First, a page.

It is important to take the nationalisation debate as seriously as the debate about whether the earth is flat and rivers run uphill. Nationalisation is where people who don’t produce wealth confiscate wealth from those who do and ensure productive assets become unproductive.
Calls for nationalisation baffle informed people who know that when things are in the hands of the state, they’re in a hell of a state. They are especially baffled when nationalisers say they "care about the poor" yet ignore that the poor are better off in countries with less nationalisation. The poor migrate in one direction only: from countries with more nationalisation to ones with less.
Proponents of nationalisation display three forms of perfectly rational behaviour: misinformation, self-interest and sadomasochism. Some are decent people who do care about the poor. They just don’t know enough history or economics to see through the seductive shibboleths that private enterprise "places profits above people" and "accumulates capital at labour’s expense". The second group is motivated by selfish interests and expects to join the state feeding frenzy with its patronage, privilege, power, status and corruption. It’s inspired by having seen protagonists of "statism" rewarded with benefits from the bureaucratic empires they create.
Then we have those who seem undeterred that nationalisation tends to coincide with pain inflicted on society. They are either nationalisation sadists or nationalisation masochists. We must assume that informed people know that nationalised enterprises impose high costs and poor performance and are aware of the parlous state of nationalised education, health, roads, mining, housing, welfare, policing, electricity, water, post, telephones, broadcasting, aviation, mining and services.
Producers and suppliers are blamed for rare private sector shortages, but when the government fails, consumers are blamed for consuming too much. They are implored to consume less of everything supplied by the government: use less electricity and water, catch buses or organise car pools instead of using public roads, make land-line calls at night, fight crime and pay for licences to fund nationalised broadcasting. It’s like De Beers or Pick n Pay begging people to buy fewer diamonds and groceries. Eskom rewards people for not buying what it sells and wants fines imposed on its best consumers.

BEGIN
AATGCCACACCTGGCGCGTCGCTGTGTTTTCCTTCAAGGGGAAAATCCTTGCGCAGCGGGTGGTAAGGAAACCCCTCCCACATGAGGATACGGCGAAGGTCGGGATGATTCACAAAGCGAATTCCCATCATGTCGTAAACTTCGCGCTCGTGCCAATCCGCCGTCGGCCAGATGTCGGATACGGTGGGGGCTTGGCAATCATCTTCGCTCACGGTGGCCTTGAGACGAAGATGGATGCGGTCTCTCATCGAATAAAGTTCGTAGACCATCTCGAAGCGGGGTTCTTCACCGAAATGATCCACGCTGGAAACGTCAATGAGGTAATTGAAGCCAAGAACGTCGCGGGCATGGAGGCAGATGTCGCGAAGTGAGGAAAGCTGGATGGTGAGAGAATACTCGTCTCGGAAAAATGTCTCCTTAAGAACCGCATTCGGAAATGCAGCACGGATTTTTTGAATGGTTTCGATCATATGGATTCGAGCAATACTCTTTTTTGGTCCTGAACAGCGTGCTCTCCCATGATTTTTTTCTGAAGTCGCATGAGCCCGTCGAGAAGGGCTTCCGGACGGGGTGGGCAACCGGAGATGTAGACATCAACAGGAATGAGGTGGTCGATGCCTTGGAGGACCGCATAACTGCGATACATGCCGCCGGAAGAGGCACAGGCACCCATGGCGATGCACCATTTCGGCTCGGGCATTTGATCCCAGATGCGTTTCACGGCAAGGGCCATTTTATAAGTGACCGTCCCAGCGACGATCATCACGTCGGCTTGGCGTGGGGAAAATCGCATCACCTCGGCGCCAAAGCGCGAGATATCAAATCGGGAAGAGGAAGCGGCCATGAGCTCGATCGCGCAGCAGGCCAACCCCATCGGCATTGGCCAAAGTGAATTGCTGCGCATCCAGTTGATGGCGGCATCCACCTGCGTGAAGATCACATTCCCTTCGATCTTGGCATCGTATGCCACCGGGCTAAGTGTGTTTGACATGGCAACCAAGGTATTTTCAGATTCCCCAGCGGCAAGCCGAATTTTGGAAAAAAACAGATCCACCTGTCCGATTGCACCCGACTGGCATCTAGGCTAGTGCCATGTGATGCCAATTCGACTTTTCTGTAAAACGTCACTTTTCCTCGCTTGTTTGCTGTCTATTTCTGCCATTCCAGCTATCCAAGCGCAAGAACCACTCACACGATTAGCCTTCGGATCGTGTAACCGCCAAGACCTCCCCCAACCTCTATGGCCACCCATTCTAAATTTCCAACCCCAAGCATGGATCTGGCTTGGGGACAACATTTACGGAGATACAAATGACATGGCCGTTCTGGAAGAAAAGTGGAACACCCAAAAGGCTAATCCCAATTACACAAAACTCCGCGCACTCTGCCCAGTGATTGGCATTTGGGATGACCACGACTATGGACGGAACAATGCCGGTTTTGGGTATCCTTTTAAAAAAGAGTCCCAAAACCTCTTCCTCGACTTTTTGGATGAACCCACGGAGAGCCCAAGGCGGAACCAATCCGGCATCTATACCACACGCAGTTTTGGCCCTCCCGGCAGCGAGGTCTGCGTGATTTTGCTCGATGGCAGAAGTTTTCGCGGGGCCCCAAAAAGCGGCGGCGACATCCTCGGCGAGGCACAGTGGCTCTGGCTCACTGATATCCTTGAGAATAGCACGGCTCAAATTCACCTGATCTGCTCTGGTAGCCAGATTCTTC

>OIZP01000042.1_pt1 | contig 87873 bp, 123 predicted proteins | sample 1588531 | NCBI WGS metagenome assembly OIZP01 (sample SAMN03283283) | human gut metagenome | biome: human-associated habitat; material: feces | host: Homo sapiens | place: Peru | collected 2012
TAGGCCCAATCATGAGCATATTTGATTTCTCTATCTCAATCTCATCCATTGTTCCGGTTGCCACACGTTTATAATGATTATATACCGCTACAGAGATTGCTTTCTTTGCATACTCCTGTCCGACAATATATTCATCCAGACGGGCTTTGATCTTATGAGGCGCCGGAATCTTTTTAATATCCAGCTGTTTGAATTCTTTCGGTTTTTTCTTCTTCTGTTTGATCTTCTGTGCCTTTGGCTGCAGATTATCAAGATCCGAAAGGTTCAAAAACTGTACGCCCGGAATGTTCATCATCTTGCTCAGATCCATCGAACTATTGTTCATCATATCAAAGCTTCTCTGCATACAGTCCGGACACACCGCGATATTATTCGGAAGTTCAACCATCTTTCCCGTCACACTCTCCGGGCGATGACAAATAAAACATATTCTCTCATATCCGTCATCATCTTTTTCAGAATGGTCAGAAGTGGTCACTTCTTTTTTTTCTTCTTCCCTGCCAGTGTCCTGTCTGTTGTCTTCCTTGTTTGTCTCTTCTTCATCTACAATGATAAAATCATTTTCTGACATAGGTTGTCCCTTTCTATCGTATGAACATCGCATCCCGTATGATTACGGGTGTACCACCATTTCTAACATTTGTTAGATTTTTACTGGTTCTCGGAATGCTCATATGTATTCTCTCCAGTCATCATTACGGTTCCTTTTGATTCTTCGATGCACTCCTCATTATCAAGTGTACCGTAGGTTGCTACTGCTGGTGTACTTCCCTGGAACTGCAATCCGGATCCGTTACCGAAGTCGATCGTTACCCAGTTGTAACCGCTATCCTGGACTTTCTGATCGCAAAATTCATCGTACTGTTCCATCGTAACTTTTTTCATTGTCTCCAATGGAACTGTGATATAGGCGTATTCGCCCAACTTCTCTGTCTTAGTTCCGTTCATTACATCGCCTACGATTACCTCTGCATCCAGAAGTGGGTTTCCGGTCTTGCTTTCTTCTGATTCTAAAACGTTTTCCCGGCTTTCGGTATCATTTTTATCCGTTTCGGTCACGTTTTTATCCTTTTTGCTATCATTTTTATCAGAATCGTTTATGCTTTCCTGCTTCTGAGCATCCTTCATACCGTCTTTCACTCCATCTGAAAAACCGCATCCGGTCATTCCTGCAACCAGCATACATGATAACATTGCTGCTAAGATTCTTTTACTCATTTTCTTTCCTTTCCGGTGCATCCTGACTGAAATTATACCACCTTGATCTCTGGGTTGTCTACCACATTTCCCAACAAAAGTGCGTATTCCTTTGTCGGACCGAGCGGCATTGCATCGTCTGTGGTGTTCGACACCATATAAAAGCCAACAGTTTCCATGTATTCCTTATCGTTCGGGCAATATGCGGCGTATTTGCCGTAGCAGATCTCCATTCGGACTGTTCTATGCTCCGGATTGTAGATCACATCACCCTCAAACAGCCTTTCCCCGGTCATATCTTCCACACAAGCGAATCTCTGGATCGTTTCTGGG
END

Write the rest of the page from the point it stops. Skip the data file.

Given the catastrophic performance of what is in state hands, perhaps nationalisers dream of a fantasy world in which politically appointed CEOs of nationalised mines, banks, retail stores and airlines get paid millions for losing millions, as with South African Airways and Eskom. Or a world in which shopping malls have potholes, shortages and inconvenient hours and where schools have teachers who don’t teach and can’t be fired. Maybe they dream of private security and hospitals being as disastrous as national policing and government hospitals.
When minerals were nationalised, investment, production, employment, exports, productivity and foreign-exchange earnings fell. Do nationalisers want to nationalise mines so they can be run as inefficiently as government hospitals, post offices, railways and schools? Since we’ve driven our great mining houses offshore or out of business, most mine shares are now foreign-owned. Do they relish the idea of paying billions to foreigners, only to convert efficient enterprises into incompetent bureaucracies? Or do they want to steal what’s not theirs, and turn us into one of the world’s pariah and failed states? Maybe it’s unfair to suggest such perverse motives; maybe all they want is a country in which rivers run uphill.
Nationalise only what is unimportant, not housing, education, food, health and electricity, which should be privatised or outsourced. Give the nationalised assets inherited from the apartheid regime directly to its victims as compensation. Die-hard nationalisers can keep what is of less national importance, such as broadcasting, state theatres, beaches and wilderness areas, and nationalise luxuries such as fashion, sport, hairdressing, entertainment and chewing gum.
Source: This article was first published in Business Day on 10 October 2012. The views expressed in the article are the author’s and are not necessarily shared by the members of the Foundation.